Gotta Run Your Own Way
Today, I set out to run my farthest distance yet! I ran down my usual path, and then instead of turning around, I added an additional 2-mile loop. All together, it added up to 4.8 miles. I’m slightly bummed that it wasn’t 5 miles (which sounds a lot more impressive), but I am pleased that I covered the distance in 1:08. It’s nice to know that even if my 14:00/mile pace is slow, I can sustain it over that distance. I feel like I’ve broken through another wall: the part of me that honestly believed I could never run more than four miles without stopping HAS BEEN SILENCED.
But I really want to highlight a much more specific moment in my run today. Forgetting about the beautiful sunshine, the glorious breeze, and the fact that I didn’t once cramp up or get wheezy, something much more noteworthy happened. I had passed the halfway point in my run, and I was nearing the end of an uphill stretch. Because I had a nice, slow pace going, I didn’t really need to slow down to conquer the hill. And as I was nearing the high point, I saw a pair of guys about my age running towards me. These guys were clearly “runners” compared to most of the folks who use this trail. In the presence of real runners, I am always a bit intimidated. Their stride is longer and more powerful, and they really look at ease with the activity. Compare this to red-faced, practically shuffling me, who is just trying to fake it ’til she makes it.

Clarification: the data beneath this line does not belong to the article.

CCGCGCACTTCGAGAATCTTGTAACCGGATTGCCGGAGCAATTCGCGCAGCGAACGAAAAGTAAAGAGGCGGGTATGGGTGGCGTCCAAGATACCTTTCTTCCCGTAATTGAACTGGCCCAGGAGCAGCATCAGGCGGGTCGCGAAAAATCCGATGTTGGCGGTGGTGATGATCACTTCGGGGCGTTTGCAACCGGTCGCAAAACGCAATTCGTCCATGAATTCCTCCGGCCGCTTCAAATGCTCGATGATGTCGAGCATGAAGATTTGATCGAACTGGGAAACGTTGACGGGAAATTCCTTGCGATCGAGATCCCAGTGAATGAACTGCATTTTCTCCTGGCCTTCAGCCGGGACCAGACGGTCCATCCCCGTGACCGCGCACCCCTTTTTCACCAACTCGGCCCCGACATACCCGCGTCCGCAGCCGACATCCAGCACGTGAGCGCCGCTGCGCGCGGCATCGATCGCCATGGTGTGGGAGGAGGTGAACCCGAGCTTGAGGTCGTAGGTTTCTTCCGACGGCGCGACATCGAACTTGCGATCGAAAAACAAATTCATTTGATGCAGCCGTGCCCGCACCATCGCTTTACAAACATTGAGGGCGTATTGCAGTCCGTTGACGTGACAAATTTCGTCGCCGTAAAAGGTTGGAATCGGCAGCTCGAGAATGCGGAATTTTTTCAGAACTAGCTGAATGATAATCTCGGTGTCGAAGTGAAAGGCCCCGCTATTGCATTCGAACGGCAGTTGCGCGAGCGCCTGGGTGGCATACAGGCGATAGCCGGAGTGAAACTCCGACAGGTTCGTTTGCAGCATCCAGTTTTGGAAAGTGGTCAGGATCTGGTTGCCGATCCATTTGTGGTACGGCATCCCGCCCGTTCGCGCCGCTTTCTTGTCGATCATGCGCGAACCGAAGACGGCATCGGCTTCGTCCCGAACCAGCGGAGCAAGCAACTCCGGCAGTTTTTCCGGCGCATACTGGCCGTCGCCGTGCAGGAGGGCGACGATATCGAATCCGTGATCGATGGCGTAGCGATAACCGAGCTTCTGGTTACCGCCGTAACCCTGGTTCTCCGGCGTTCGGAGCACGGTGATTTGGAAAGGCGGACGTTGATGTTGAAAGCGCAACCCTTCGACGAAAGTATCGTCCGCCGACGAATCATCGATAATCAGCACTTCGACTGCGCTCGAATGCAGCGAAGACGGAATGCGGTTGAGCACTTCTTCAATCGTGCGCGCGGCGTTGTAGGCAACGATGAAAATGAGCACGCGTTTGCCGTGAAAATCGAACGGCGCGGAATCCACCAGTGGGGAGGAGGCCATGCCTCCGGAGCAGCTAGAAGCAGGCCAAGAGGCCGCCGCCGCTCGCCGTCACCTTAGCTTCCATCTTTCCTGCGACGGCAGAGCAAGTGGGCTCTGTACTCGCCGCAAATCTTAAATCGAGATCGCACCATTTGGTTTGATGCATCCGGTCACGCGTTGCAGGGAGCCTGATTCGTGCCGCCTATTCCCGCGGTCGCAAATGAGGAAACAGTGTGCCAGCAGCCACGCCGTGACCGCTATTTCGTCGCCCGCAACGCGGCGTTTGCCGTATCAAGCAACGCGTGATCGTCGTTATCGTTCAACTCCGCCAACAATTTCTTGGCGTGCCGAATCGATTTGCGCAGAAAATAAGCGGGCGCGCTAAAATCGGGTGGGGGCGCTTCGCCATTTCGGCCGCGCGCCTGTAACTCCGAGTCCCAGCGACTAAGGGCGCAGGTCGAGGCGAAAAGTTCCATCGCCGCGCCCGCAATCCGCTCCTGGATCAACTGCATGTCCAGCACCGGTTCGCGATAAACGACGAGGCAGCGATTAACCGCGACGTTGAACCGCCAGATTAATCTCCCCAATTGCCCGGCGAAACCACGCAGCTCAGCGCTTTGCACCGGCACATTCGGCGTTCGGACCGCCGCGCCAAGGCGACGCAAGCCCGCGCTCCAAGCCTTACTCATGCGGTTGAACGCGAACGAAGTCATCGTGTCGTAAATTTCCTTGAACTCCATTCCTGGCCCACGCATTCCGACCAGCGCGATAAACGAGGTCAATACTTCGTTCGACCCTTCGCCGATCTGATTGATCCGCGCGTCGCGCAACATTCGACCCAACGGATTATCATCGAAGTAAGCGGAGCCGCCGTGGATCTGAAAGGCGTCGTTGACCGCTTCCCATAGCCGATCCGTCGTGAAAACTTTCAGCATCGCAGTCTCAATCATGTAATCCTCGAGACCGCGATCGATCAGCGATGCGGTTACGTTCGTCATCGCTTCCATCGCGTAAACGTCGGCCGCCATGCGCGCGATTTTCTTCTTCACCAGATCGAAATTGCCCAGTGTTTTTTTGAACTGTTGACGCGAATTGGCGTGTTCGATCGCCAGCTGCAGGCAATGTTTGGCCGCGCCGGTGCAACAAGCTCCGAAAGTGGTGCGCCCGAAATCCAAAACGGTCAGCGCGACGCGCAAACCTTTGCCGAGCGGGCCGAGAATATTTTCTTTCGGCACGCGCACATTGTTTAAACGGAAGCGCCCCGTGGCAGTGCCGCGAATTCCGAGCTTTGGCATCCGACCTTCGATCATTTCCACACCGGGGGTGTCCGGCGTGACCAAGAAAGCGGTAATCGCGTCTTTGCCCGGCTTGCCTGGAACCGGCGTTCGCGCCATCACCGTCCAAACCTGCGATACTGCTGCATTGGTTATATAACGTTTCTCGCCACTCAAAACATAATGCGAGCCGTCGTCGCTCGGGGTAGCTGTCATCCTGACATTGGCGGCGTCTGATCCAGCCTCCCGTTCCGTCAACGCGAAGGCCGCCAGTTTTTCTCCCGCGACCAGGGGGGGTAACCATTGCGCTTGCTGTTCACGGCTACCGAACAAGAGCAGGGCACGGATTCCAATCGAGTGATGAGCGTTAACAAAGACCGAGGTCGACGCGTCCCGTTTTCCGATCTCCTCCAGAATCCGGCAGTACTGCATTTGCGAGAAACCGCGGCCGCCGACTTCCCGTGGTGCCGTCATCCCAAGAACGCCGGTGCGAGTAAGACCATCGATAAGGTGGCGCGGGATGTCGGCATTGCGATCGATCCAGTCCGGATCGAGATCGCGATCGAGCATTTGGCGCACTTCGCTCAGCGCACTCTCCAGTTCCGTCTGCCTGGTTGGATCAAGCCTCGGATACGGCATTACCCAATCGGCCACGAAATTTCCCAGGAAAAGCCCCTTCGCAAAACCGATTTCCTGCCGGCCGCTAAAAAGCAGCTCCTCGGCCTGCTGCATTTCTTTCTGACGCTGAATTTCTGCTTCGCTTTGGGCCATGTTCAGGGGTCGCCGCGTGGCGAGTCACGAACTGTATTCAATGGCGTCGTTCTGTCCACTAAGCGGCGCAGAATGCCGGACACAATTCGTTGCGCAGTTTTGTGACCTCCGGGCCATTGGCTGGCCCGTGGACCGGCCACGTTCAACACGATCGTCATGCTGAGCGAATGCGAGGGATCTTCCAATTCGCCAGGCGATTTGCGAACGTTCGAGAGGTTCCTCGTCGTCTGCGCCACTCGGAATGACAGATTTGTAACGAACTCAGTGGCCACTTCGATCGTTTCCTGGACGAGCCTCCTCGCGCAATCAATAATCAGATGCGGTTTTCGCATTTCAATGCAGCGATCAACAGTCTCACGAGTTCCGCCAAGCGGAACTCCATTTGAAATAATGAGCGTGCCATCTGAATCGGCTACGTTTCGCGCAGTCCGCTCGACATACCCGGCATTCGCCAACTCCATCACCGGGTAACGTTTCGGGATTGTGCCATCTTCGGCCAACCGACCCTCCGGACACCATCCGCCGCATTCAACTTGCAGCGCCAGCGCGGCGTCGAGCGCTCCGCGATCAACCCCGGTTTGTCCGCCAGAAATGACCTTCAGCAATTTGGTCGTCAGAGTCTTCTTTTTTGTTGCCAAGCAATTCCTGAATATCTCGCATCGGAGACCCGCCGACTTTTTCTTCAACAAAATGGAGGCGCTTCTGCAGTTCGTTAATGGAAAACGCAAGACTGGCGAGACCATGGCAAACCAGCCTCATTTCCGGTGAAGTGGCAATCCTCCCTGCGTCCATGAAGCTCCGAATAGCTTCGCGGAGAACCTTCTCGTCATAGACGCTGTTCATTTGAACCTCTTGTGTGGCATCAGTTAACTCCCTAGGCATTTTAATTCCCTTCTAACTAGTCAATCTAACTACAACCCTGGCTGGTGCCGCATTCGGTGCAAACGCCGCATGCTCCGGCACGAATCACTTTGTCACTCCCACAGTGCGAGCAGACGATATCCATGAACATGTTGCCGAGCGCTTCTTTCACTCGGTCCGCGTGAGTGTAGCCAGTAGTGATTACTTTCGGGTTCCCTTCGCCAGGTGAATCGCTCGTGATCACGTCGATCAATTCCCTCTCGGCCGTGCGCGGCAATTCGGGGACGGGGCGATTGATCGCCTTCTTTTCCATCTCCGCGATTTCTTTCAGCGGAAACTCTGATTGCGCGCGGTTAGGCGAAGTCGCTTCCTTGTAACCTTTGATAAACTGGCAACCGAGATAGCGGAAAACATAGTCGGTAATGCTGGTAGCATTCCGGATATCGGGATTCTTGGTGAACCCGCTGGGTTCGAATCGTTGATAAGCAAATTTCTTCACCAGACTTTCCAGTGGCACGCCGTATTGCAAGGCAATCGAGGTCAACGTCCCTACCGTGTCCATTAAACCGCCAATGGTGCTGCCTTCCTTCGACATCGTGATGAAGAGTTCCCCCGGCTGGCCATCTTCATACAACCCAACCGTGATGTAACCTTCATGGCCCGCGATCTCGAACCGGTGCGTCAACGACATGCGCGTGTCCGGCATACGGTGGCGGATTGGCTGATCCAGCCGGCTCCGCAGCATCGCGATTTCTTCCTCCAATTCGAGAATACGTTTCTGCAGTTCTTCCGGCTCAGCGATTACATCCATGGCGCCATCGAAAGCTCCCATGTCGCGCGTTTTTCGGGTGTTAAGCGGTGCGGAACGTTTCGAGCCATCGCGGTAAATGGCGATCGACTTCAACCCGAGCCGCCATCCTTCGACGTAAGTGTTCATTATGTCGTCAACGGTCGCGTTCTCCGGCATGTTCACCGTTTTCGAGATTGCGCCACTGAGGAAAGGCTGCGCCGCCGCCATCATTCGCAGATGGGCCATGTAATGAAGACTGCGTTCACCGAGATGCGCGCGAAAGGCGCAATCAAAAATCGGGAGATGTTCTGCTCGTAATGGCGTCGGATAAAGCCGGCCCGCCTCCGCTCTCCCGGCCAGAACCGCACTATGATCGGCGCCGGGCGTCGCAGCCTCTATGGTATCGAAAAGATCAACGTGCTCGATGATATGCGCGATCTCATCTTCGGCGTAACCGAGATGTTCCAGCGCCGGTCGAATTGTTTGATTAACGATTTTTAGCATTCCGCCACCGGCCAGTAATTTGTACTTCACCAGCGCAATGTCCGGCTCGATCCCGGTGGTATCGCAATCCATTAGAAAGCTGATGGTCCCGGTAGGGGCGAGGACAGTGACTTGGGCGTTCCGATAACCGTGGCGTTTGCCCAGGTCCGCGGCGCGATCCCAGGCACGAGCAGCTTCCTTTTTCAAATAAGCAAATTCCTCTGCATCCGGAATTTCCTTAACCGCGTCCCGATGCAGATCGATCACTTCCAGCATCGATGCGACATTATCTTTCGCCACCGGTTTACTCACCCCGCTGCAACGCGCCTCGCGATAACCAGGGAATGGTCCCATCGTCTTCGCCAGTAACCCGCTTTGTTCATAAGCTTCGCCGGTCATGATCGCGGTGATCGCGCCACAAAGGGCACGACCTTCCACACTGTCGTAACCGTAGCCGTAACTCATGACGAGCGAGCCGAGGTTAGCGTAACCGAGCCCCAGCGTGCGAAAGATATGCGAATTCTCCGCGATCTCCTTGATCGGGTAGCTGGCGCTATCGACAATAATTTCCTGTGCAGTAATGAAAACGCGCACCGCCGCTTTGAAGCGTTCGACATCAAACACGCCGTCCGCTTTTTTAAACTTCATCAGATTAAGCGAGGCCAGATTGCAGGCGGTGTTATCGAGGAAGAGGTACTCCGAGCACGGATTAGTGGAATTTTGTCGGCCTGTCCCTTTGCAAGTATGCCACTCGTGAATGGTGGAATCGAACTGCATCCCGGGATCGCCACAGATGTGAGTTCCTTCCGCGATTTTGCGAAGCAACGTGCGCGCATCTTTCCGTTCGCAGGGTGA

We were just about to cross paths when I made the customary, polite nod. And before I could say something like, “Good afternoon” or “Hey there” one of the guys said to me, “Nice job!” (Or it might have been nice JOG…I’m not certain.) I can’t even fully capture what an impact that had on the rest of my run. If I was tempted to stop and take a walking break, I thought about how that guy was proud of me, and imagined him rooting me on! I pushed through to the end of my run and felt great!
For a total stranger to offer me some encouragement really touched something in me. As a result, I feel a deep sense of camaraderie with my fellow humans. To quote from HSM, I feel like, “We’re all in this together!” And goals, even as large as mine, seem a lot more surmountable when you’ve got the support of others.
So I would like to give a shout-out to a fellow member of the human race, who gave me a simple gift of kindness that made a huge impact in my life. I hope I can pay it forward by doing that for the people I encounter.